OH.sup.- →PO.sub.4.sup.3- →SO.sub.4.sup.2- →NO.sub.3.sup.- →Cl.sup.- →HCO.sub.3.sup.- (1)
Chong Sho Chemical Fraternity, "Application of Ion Exchange Technique in Seed Regeneration Experiments for MHD Power Generation," Su Chow Area Chemical Institute, China, (1980).
The exhaustion proceeds according to the following reaction:
2RHCO.sub.3 +Na.sub.2 SO.sub.4 →R.sub.2 SO.sub.4 +2NaHCO.sub.3 (2)
(Here R represents the complex cation groups present in the resin).
A preferred resin for use in the invention is the weak base, gellular, acrylic, anion-exchange resin containing only tertiary amine functional groups and commercially available under the trademark Amberlite IRA-68 from the Rohm & Haas Company. This resin has a high porosity and an average particle diameter of 0.45 millimeters, and is commercially supplied in a free base or hydroxide form. The active sites in the resin as supplied must be converted to the bicarbonate form before its first time exhaustion or replacement with sulfate ions. This is preferably accomplished by treating the resin with carbonated water to produce active bicarbonate groups according to the following equation:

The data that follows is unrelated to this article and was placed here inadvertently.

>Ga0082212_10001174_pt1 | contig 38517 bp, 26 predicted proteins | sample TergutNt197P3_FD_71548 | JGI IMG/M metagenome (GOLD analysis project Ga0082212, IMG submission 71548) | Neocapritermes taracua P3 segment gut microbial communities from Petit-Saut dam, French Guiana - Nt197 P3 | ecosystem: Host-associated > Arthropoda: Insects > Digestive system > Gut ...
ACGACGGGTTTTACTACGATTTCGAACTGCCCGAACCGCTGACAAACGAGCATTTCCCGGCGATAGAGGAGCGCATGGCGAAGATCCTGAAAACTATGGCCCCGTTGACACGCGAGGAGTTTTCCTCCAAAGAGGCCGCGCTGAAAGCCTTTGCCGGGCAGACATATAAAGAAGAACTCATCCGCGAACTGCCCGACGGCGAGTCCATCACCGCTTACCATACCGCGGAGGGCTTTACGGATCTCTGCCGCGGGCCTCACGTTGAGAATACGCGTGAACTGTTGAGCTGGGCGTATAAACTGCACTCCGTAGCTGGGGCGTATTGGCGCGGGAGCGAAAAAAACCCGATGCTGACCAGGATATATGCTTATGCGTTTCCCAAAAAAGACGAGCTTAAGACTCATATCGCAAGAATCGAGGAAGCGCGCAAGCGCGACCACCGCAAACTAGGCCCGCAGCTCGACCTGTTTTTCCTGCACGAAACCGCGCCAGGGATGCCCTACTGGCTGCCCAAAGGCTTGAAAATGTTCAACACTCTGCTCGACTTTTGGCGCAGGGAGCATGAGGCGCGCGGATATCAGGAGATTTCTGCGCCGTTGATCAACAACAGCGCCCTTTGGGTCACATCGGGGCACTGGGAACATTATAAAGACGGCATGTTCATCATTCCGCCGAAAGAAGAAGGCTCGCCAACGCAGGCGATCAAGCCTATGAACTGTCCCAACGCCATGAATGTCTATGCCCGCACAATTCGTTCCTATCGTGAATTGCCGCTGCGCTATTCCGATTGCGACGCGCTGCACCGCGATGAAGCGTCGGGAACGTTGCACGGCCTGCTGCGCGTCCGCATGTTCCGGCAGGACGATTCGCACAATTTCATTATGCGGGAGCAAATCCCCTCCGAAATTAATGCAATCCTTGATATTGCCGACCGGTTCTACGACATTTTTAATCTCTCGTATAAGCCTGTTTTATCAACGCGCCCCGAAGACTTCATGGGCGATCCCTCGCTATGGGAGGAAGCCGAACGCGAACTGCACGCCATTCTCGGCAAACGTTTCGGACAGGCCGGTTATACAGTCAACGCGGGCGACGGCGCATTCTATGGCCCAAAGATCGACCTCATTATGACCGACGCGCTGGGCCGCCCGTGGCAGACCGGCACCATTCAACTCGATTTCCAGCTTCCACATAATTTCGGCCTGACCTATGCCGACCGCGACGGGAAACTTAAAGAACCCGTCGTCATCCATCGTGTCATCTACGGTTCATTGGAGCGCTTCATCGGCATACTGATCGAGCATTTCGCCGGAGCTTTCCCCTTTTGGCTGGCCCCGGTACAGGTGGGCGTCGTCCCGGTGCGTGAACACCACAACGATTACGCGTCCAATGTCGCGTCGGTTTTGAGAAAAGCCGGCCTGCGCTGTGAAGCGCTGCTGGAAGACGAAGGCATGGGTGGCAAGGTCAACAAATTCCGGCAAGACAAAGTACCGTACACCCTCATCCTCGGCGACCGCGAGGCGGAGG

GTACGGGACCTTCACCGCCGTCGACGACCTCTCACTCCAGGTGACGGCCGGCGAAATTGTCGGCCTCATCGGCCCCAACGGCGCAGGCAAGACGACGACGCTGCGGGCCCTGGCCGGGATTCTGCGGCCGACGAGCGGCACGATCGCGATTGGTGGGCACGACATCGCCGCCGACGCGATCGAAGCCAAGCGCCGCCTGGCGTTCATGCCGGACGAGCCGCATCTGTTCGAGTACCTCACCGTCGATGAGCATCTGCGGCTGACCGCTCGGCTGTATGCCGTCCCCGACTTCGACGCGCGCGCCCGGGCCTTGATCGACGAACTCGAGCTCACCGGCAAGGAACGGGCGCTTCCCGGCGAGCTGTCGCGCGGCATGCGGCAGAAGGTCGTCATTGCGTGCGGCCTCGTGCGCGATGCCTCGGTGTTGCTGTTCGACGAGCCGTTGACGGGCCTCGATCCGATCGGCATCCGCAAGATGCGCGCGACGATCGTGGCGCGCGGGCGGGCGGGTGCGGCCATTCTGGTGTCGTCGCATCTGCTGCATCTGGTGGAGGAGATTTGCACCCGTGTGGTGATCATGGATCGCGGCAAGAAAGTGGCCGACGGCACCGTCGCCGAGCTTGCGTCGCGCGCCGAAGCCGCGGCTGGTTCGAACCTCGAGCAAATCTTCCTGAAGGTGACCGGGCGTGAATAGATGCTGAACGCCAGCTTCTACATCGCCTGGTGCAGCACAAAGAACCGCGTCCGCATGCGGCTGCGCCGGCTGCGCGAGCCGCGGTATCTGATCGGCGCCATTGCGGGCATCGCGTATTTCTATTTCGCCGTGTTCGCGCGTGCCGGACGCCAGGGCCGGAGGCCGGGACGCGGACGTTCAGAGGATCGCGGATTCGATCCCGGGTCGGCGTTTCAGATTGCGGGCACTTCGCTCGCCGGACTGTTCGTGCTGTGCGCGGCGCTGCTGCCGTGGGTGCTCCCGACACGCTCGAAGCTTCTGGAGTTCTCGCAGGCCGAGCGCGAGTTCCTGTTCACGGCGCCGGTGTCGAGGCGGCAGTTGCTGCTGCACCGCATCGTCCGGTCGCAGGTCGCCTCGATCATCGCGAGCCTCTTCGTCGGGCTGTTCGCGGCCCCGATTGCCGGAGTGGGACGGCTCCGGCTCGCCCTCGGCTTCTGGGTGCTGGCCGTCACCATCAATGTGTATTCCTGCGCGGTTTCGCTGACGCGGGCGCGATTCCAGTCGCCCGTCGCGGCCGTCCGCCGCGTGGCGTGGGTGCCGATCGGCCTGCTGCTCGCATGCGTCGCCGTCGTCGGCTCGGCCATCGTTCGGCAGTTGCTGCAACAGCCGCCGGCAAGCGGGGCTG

ROH+CO.sub.2 →RHCO.sub.3 (3)
Once the resin has been exhausted; i.e., its ability to remove sulfate ions falls below an acceptable minimum level due to replacement of the bicarbonate ions with sulfate ions, the resin is regenerated by a method which produces commercially valuable sulfate products. Briefly, the resin is regenerated by contact with an ammonium hydroxide solution to produce an ammonium sulfate solution which can be dried to produce a commercially valuable fertilizer product, or can be treated to recover the ammonia for reuse in the regeneration with a gypsum by-product. After treatment with the ammonium hydroxide solution, the resin is in a hydroxide or free base form and can be converted to the bicarbonate form by contact with carbon dioxide dissolved in water, preferably simultaneously with the exhaustion.